Joint Instability

If you ever played sports as a kid, you know how quickly injuries can happen. You go for a layup and come back down on a twisted ankle, your defense leaves a gap, and a tackle turns into a broken hand — the list could go on. As you get older and leave behind competitive sports, you often feel like your risk of injuries has decreased, but some conditions like joint instability can leave you vulnerable. What is it, and what can you do to treat it?

Causes of Joint Instability

Instability occurs when tissues — like muscles, ligaments, and bones — weaken. If this happens, they can no longer hold the bones of the joint in place. The result is limited flexibility and weakened joints. Joint instability most commonly occurs in the:

  • Ankles
  • Elbows
  • Hips
  • Knees
  • Neck
  • Shoulders
  • Thumbs
  • Toes

These injuries can occur from a sudden fall that causes the dislocation of the joint, overuse, or multidirectional instability — as is the case with individuals who are double-jointed. But, other conditions that weaken your joints can also play a role.

Symptoms of Joint Instability

Injuries are never ideal, but they can happen. Pain by itself is fairly normal when dealing with injuries. But, it may be a sign of joint instability if — in addition to joint pain — you also experience:

  • Reoccuring dislocation of the joint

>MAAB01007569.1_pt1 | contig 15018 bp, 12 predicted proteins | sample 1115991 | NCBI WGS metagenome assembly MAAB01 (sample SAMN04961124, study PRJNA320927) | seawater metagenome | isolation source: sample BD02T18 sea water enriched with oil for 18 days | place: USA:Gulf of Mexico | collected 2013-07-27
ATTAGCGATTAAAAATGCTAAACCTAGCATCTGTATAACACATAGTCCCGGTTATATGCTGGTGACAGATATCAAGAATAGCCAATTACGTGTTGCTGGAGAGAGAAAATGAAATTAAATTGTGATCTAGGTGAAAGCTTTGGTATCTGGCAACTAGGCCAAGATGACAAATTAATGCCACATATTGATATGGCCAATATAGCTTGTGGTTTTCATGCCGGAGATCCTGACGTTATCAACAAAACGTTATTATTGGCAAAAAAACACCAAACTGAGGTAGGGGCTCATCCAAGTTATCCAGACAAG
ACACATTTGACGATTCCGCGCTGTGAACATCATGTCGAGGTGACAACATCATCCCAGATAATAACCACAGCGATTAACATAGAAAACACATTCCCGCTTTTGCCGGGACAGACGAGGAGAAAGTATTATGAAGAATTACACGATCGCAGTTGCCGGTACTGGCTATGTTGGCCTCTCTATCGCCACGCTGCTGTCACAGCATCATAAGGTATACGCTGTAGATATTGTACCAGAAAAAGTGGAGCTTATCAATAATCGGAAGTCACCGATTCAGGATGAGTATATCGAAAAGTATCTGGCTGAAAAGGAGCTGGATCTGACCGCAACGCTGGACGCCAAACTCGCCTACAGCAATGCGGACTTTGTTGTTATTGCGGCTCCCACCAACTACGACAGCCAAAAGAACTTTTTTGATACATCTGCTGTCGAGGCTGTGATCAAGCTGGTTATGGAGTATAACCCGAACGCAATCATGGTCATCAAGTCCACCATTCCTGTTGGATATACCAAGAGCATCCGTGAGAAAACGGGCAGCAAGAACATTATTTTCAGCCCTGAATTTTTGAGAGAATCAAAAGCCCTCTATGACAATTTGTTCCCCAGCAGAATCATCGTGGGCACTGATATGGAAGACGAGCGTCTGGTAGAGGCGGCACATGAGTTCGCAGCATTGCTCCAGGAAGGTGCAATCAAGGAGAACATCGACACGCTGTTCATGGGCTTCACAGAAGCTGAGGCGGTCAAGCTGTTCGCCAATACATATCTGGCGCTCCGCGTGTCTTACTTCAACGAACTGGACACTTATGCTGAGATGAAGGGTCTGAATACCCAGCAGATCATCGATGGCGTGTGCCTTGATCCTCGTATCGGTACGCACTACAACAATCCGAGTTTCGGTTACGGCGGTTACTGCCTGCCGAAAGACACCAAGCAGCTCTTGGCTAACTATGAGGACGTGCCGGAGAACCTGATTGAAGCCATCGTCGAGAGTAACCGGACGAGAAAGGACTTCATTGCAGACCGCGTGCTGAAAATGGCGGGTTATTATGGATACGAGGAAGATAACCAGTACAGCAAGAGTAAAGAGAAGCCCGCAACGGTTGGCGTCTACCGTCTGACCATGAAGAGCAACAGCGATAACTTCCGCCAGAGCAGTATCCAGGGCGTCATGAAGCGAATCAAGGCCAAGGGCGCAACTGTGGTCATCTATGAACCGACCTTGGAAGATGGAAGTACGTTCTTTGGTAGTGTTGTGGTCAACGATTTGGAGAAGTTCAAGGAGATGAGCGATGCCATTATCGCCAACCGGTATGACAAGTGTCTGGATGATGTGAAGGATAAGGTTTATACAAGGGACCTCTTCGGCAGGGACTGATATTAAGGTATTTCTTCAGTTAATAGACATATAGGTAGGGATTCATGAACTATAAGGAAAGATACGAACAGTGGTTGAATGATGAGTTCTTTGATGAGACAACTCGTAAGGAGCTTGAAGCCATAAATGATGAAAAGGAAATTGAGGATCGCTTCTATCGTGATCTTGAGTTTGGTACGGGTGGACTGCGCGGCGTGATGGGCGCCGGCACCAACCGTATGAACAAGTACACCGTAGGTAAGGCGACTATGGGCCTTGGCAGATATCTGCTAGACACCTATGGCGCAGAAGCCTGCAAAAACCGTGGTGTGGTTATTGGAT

• Tenderness
  • A feeling of the joint giving out

Diagnosing Joint Instability

Joint instability is difficult to pinpoint on your own. If you are experiencing symptoms and think joint instability may be the culprit, you should visit an The Orthopedic Clinic to receive tests and confirm your suspicions. You’ll be asked a series of questions, including how you experienced the injury and how it feels. You’ll also receive a physical exam where your joint will be tested for strength and looseness. If needed, the doctor may also conduct an x-ray or MRI test.

Treating Joint Instability

How joint instability can be treated varies on the severity of the condition and location of the joint. Some treatments can be done without surgery — such as resting, anti-inflammatory drugs, or using a splint or brace. But, if these options don’t work, your doctor may suggest surgery to fix the issue.

Surgery typically involves repairing the ligaments in the joint. When minimally invasive, this involves inserting a surgical instrument and a small camera through a tiny incision. From there, your doctor can begin repairing the ligaments. In some cases, open surgery may be required — which needs a larger incision to see the body structures in question.

What to Expect Post-Treatment

If you received surgery — either arthroscopy or open — you will likely be immobilized temporarily and use a sling or other braces while you recover. Your doctor will likely provide a physical therapy plan to help you fully recover. This will include exercises to strengthen the ligaments and improve your range of motion. These exercises will also prevent scarring as the ligaments heal.

Request an Appointment at The Orthopedic Clinic Today

At The Orthopedic Clinic, we want you to live your life in full motion. If you suffer from joint instability and it’s making your life uncomfortable, let us help you. We’ll tailor a treatment plan that’s best for your lifestyle and get you back to doing the things you love. With six convenient locations, we provide quality orthopedic care and interventional pain management services to patients in Daytona Beach, Ormond Beach, Port Orange, Palm Coast, and New Smyrna Beach.

Call us at (386) 255-4596 to request an appointment.

Comments